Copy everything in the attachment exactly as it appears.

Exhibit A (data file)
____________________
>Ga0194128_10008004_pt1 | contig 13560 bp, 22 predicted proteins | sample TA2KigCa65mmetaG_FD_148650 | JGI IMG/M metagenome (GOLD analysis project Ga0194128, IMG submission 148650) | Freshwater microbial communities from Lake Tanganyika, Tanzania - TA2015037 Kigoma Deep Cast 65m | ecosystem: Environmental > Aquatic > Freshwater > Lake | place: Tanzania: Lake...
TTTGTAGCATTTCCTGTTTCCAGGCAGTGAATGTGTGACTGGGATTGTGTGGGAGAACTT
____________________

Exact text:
>Ga0194128_10008004_pt1 | contig 13560 bp, 22 predicted proteins | sample TA2KigCa65mmetaG_FD_148650 | JGI IMG/M metagenome (GOLD analysis project Ga0194128, IMG submission 148650) | Freshwater microbial communities from Lake Tanganyika, Tanzania - TA2015037 Kigoma Deep Cast 65m | ecosystem: Environmental > Aquatic > Freshwater > Lake | place: Tanzania: Lake...
TTTGTAGCATTTCCTGTTTCCAGGCAGTGAATGTGTGACTGGGATTGTGTGGGAGAACTT